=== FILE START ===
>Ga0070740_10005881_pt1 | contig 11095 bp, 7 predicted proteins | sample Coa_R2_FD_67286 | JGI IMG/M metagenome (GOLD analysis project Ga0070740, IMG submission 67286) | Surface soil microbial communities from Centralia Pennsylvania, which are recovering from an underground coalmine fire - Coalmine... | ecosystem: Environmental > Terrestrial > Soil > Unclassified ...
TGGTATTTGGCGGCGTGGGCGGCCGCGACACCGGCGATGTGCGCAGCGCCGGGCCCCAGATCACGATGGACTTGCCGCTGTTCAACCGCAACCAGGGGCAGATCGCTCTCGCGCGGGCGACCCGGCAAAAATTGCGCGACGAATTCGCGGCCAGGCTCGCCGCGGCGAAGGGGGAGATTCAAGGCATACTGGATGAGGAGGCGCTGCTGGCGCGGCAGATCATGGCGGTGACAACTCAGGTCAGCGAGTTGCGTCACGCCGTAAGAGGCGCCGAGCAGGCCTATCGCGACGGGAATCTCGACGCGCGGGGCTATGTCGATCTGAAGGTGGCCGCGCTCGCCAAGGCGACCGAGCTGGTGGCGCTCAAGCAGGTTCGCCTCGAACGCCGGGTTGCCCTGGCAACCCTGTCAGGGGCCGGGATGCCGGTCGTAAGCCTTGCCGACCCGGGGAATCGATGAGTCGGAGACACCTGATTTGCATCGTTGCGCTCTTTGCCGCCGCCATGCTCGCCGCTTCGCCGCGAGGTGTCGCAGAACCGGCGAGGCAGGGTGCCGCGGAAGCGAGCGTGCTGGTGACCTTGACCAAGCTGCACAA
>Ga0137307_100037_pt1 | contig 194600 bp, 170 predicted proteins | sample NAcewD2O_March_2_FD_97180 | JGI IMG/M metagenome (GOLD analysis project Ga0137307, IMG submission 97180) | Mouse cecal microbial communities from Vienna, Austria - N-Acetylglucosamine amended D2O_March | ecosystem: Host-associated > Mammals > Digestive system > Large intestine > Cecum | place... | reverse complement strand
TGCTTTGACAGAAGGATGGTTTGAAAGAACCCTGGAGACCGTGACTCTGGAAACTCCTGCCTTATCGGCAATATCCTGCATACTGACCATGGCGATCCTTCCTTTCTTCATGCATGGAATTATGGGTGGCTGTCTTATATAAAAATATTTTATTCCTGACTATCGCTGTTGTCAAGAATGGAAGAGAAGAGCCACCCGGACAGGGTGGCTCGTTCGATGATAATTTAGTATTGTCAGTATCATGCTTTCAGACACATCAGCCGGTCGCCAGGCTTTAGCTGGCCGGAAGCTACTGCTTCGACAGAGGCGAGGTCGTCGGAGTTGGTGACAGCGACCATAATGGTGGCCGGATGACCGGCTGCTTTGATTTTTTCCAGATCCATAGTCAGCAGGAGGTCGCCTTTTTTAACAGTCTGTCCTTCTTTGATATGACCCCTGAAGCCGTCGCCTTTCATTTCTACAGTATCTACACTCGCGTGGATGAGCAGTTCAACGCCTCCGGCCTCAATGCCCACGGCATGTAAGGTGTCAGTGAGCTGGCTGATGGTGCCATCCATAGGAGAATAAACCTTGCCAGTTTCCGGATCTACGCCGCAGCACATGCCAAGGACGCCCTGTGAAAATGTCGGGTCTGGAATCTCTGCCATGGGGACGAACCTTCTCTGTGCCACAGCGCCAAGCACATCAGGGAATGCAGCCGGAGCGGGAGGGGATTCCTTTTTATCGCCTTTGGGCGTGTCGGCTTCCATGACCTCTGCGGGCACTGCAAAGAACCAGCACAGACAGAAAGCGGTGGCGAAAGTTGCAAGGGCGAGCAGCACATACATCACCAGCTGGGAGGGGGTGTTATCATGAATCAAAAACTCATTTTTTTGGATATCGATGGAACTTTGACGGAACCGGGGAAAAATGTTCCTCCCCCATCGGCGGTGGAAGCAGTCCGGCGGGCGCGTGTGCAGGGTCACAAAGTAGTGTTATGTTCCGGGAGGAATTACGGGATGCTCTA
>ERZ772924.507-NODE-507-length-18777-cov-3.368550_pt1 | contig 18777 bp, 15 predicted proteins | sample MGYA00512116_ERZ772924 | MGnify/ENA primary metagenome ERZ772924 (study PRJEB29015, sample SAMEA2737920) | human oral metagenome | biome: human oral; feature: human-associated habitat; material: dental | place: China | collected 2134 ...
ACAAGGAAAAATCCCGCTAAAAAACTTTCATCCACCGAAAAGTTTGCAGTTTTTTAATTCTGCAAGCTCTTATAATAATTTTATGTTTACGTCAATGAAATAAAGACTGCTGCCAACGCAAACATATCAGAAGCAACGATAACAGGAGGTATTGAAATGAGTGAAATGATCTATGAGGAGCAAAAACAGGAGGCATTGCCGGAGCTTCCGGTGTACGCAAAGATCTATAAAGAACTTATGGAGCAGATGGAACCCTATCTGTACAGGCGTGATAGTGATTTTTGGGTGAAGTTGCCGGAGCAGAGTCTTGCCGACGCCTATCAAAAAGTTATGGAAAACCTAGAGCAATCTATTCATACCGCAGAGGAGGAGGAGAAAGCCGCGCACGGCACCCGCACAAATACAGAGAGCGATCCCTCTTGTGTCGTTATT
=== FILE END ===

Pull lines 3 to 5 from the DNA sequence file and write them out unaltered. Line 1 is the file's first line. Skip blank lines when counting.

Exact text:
>Ga0137307_100037_pt1 | contig 194600 bp, 170 predicted proteins | sample NAcewD2O_March_2_FD_97180 | JGI IMG/M metagenome (GOLD analysis project Ga0137307, IMG submission 97180) | Mouse cecal microbial communities from Vienna, Austria - N-Acetylglucosamine amended D2O_March | ecosystem: Host-associated > Mammals > Digestive system > Large intestine > Cecum | place... | reverse complement strand
TGCTTTGACAGAAGGATGGTTTGAAAGAACCCTGGAGACCGTGACTCTGGAAACTCCTGCCTTATCGGCAATATCCTGCATACTGACCATGGCGATCCTTCCTTTCTTCATGCATGGAATTATGGGTGGCTGTCTTATATAAAAATATTTTATTCCTGACTATCGCTGTTGTCAAGAATGGAAGAGAAGAGCCACCCGGACAGGGTGGCTCGTTCGATGATAATTTAGTATTGTCAGTATCATGCTTTCAGACACATCAGCCGGTCGCCAGGCTTTAGCTGGCCGGAAGCTACTGCTTCGACAGAGGCGAGGTCGTCGGAGTTGGTGACAGCGACCATAATGGTGGCCGGATGACCGGCTGCTTTGATTTTTTCCAGATCCATAGTCAGCAGGAGGTCGCCTTTTTTAACAGTCTGTCCTTCTTTGATATGACCCCTGAAGCCGTCGCCTTTCATTTCTACAGTATCTACACTCGCGTGGATGAGCAGTTCAACGCCTCCGGCCTCAATGCCCACGGCATGTAAGGTGTCAGTGAGCTGGCTGATGGTGCCATCCATAGGAGAATAAACCTTGCCAGTTTCCGGATCTACGCCGCAGCACATGCCAAGGACGCCCTGTGAAAATGTCGGGTCTGGAATCTCTGCCATGGGGACGAACCTTCTCTGTGCCACAGCGCCAAGCACATCAGGGAATGCAGCCGGAGCGGGAGGGGATTCCTTTTTATCGCCTTTGGGCGTGTCGGCTTCCATGACCTCTGCGGGCACTGCAAAGAACCAGCACAGACAGAAAGCGGTGGCGAAAGTTGCAAGGGCGAGCAGCACATACATCACCAGCTGGGAGGGGGTGTTATCATGAATCAAAAACTCATTTTTTTGGATATCGATGGAACTTTGACGGAACCGGGGAAAAATGTTCCTCCCCCATCGGCGGTGGAAGCAGTCCGGCGGGCGCGTGTGCAGGGTCACAAAGTAGTGTTATGTTCCGGGAGGAATTACGGGATGCTCTA
>ERZ772924.507-NODE-507-length-18777-cov-3.368550_pt1 | contig 18777 bp, 15 predicted proteins | sample MGYA00512116_ERZ772924 | MGnify/ENA primary metagenome ERZ772924 (study PRJEB29015, sample SAMEA2737920) | human oral metagenome | biome: human oral; feature: human-associated habitat; material: dental | place: China | collected 2134 ...